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Go SDK 4.x to 5.0 migration guide

Read time: 16 minutes
Last edited: May 01, 2024


This topic explains how to adapt code that currently uses a 4.x version of the Go server-side SDK to use version 5.0 or later.

Before you migrate to 5.0, update to the latest 4.x version. Some of the changes that are mandatory in 5.0 were originally added in a 4.x version and made optional.

If you update to the latest 4.x version, deprecation warnings appear in areas of your code that need to be changed for 5.0. You can update them at your own pace while still using 4.x, rather than migrating everything simultaneously.

To learn more about updating to the latest 4.x version, visit the SDK's GitHub repository.

Identifying supported Go versions for the 5.0 SDK

The minimum Go version for LaunchDarkly SDK 5.0 is 1.14.

LaunchDarkly no longer supports lower Go versions, as stated in the End of Life policy.

Using Go modules

Modules are supported in all modern versions of Go, and are now the standard way to write Go code. However, not all Go users use Go modules.

To support as many users as possible, we designed the 5.x SDK for use with or without modules. It has a go.mod file so it is recognized as a module, but if you use an older dependency management system like dep or govendor, the 5.x SDK will still work.

This is why we have continued to use the redirection service for the SDK's import paths. Go modules with major versions greater than 1 must normally have an import path suffix like /v5, which would not work with dep and govendor. Paths that use are exempt from that rule.

Plan to migrate to Go modules

Starting with the next major version, 6.0.0, you will only be able to use the Go SDK from module-based code.

As described below, the SDK is now made up of multiple repositories. If you do not use modules and you have pinned your dependency versions, when you update the SDK to a new version you should also update any other or dependencies that were previously pinned. This is not required if you use modules, because the SDK can specify its own preferred dependency versions.

Using updated package names

The package structure of the SDK has changed. Some packages have been added in the main repository, and other packages are now in related repositories.

There were two reasons for this. First, the main package go-server-sdk.v4 was cluttered with many things that are not necessary for normal usage of the SDK. Moving things out of this package produced a clearer basic API.

Second, there are some internal parts of the Go SDK code that are also used by other LaunchDarkly components, such as the Relay Proxy. The fact that those implementation details were visible within the main SDK package meant that they could not be changed in any backward-incompatible way without releasing a new major version of the SDK, even though application code was unlikely to be using them.

This was potentially confusing for developers, and required LaunchDarkly to maintain support for many obsolete types and methods.

The full package schema is now as follows:

  •, these packages are not used directly by application code.

The redis, ldconsul, and lddynamodb packages are now in separate repositories. To learn more, read Understanding changes to the data store.

Understanding changes to SDK configuration

Previously, the Config struct had fields for all of the SDK's configuration options. An empty Config{} struct was not a valid configuration. Applications had to first copy from ld.DefaultConfig and then make any desired changes.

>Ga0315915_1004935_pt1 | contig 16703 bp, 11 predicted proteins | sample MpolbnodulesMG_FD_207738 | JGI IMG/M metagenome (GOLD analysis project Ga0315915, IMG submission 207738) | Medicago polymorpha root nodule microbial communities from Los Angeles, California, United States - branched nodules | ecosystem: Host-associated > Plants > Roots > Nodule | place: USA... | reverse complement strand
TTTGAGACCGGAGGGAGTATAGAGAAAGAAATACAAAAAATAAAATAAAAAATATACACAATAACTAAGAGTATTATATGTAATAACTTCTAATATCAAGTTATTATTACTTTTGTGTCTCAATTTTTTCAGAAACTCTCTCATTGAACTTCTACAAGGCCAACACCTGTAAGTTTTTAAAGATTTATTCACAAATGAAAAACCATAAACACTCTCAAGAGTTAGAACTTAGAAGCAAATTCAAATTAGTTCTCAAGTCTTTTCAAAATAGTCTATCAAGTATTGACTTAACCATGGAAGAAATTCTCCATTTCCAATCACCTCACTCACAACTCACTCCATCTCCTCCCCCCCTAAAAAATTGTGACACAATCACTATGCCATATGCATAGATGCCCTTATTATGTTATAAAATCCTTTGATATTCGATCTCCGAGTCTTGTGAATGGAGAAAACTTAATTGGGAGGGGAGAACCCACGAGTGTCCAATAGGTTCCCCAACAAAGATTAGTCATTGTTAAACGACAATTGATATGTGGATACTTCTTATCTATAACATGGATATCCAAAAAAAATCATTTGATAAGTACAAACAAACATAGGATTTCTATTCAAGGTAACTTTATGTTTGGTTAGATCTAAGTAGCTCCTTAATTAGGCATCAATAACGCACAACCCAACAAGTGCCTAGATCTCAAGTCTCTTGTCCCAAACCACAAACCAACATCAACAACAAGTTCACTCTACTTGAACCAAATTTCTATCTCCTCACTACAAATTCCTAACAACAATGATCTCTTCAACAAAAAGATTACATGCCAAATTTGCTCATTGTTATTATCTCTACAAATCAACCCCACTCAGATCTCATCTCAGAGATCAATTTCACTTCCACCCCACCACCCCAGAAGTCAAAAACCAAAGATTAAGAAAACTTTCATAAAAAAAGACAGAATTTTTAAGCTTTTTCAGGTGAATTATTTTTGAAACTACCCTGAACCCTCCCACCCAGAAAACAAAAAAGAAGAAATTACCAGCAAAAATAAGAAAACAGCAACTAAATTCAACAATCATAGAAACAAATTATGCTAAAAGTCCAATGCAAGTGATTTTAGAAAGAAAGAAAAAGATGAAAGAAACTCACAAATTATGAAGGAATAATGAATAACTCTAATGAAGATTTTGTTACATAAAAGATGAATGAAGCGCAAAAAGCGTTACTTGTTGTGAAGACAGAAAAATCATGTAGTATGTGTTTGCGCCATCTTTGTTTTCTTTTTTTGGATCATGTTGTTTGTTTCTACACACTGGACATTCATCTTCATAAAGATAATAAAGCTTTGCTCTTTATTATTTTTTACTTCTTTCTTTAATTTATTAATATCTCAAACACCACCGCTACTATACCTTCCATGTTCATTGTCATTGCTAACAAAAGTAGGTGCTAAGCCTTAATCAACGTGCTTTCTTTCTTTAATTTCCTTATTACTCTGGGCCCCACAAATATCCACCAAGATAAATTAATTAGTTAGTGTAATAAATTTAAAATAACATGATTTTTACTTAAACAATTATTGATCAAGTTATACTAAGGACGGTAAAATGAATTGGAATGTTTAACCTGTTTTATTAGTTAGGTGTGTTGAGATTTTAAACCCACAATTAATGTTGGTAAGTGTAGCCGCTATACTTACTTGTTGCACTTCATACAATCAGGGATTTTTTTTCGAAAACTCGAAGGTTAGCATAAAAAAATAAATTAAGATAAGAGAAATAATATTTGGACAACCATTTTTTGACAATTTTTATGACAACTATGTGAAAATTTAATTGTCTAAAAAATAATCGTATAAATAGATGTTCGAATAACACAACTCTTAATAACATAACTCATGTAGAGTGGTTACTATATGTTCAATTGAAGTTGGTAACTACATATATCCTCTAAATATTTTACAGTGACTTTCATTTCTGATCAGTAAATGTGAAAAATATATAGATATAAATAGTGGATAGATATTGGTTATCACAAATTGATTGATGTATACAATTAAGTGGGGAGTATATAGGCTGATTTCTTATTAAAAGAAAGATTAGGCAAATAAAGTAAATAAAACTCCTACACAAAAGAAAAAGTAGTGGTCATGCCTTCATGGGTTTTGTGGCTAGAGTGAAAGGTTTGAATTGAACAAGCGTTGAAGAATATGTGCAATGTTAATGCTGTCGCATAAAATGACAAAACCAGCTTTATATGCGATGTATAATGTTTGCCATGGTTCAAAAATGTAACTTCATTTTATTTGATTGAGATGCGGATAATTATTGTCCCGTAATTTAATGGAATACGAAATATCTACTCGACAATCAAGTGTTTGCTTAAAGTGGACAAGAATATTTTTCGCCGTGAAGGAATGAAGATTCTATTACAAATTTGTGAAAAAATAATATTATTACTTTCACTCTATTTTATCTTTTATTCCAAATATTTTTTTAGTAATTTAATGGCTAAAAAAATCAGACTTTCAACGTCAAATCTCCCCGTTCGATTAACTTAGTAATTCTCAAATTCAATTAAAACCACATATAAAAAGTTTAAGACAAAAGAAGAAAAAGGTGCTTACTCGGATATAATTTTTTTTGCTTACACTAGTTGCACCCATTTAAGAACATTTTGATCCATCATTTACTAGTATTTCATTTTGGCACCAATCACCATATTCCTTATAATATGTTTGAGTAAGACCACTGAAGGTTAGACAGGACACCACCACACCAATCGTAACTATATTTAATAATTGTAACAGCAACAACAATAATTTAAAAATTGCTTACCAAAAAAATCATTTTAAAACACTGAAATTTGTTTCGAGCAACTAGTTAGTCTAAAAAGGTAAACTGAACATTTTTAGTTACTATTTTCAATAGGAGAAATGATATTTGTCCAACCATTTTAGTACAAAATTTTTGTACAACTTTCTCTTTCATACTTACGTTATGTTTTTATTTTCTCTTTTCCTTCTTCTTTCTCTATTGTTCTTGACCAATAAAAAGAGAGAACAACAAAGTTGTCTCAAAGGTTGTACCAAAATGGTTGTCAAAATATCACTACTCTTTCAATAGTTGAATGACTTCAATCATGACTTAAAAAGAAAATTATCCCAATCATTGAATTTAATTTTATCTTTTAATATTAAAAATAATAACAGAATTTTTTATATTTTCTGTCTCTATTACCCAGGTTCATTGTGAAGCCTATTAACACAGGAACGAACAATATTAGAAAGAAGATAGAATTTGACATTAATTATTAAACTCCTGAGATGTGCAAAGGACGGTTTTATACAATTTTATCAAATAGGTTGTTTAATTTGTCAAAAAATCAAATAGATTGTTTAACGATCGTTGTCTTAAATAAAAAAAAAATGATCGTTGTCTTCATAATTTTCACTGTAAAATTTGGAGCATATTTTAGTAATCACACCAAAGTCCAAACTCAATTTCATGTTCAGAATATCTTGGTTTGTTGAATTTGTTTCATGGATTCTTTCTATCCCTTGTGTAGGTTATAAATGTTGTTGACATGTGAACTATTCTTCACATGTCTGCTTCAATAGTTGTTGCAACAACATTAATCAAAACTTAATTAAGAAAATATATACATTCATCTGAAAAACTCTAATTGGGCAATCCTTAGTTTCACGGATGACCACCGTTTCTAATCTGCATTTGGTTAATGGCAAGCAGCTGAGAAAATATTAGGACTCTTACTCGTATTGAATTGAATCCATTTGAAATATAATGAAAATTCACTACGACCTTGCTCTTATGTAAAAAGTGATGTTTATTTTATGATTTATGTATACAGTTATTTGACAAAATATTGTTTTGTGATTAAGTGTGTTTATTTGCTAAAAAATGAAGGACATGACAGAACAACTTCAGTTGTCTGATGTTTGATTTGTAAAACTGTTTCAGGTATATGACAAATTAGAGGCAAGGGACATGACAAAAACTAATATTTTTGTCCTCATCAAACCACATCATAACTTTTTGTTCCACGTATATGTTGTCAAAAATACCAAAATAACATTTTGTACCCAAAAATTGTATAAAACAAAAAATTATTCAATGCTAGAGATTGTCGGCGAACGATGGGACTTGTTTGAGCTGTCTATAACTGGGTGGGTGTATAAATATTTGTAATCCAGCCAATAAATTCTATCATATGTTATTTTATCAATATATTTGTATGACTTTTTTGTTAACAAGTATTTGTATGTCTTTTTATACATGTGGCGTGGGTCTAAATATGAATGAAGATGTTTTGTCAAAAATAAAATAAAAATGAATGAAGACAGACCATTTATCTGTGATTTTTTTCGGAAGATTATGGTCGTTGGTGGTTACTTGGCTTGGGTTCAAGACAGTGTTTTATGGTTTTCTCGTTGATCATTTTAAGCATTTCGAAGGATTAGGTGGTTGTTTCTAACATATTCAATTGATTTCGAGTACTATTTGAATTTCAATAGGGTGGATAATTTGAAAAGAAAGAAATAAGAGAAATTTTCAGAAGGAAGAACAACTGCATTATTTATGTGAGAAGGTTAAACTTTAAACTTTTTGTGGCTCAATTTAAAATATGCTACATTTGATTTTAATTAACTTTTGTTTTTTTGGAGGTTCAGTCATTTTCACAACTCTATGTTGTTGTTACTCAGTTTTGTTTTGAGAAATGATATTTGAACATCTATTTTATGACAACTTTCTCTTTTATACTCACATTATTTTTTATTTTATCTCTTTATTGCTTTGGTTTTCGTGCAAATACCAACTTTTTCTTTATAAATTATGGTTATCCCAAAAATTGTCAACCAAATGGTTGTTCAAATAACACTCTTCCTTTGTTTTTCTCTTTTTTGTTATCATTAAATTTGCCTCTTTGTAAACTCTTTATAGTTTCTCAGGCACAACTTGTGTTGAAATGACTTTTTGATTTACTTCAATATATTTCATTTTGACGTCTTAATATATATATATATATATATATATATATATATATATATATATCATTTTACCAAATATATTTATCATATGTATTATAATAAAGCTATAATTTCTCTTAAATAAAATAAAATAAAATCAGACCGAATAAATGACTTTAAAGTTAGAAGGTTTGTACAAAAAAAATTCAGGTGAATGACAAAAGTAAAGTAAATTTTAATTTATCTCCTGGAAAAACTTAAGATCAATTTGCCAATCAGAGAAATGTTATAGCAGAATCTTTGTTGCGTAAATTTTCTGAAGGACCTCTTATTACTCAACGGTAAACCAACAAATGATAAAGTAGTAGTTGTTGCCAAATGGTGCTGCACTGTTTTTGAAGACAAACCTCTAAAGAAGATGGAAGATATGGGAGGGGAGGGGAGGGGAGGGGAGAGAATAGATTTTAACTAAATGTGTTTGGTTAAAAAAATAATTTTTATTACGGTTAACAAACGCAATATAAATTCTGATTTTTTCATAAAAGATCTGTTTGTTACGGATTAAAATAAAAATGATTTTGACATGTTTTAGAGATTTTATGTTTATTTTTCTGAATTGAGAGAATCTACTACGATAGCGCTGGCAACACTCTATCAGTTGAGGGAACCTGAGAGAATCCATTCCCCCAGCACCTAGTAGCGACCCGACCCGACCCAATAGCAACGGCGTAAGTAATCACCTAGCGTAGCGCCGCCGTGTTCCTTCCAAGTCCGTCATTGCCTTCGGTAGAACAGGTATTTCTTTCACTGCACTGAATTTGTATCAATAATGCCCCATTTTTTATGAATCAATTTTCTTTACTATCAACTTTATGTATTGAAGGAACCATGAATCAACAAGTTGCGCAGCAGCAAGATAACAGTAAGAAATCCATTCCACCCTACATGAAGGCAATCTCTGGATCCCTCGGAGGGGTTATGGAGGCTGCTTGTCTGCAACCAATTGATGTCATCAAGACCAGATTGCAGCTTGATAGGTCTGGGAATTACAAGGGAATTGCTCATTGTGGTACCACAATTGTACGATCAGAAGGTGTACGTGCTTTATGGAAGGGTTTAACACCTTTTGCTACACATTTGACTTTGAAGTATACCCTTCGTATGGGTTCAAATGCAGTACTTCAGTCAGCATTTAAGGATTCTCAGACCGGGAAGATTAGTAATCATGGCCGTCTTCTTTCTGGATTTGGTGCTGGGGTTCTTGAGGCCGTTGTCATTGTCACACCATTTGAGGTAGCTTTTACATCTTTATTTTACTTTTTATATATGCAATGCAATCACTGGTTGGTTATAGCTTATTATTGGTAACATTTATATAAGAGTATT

Now, most of the properties are grouped into areas of functionality, each of which has its own builder class that is only available if you are using that functionality. The Config struct has a much smaller number of fields, because most of its options are contained within one of the builders.

For example, if you use streaming mode, there are options you can set to control streaming mode, and if you use polling mode, you use a different builder that does not have the streaming options. Similarly, if you have disabled analytics events, the event-related options are not accessible.

ld.DefaultConfig no longer exists. An empty Config{} is now a valid configuration, with the same default behavior that was previously provided by ld.DefaultConfig.

The basic areas of functionality are "data source" (polling, streaming, or file data), "data store" (memory or database), events, logging, and networking.

Understanding changes to data source methods

The data source is the mechanism that the SDK uses to receive feature flag updates. Typically this is a streaming connection, but you can also configure the SDK to use polling or other sources.

For each data source type, there is a factory method whose name ends in DataSource. These methods give you a builder object with methods for whatever options are appropriate. Store that object in Config.DataSource.

Here is an example:

import (
ld ""
config := ld.DefaultConfig
// 4.x model: setting custom options for streaming mode
config.Stream = true
config.StreamInitialReconnectDelay = 500*time.Millisecond
// 4.x model: specifying polling mode and setting custom polling options
config.Stream = false
config.PollInterval = 60*time.Second

Streaming mode is the default. Unlike the earlier model, it is no longer possible to construct a meaningless configuration such as "use streaming mode, but set the polling interval to 1 minute" or "disable events, but set the flush interval to 10 seconds."

Another data source option is the file-based data source. To learn more, read the API documentation for ldfiledata.DataSource().

Understanding changes to the data store

As before, the default data store is a simple in-memory cache.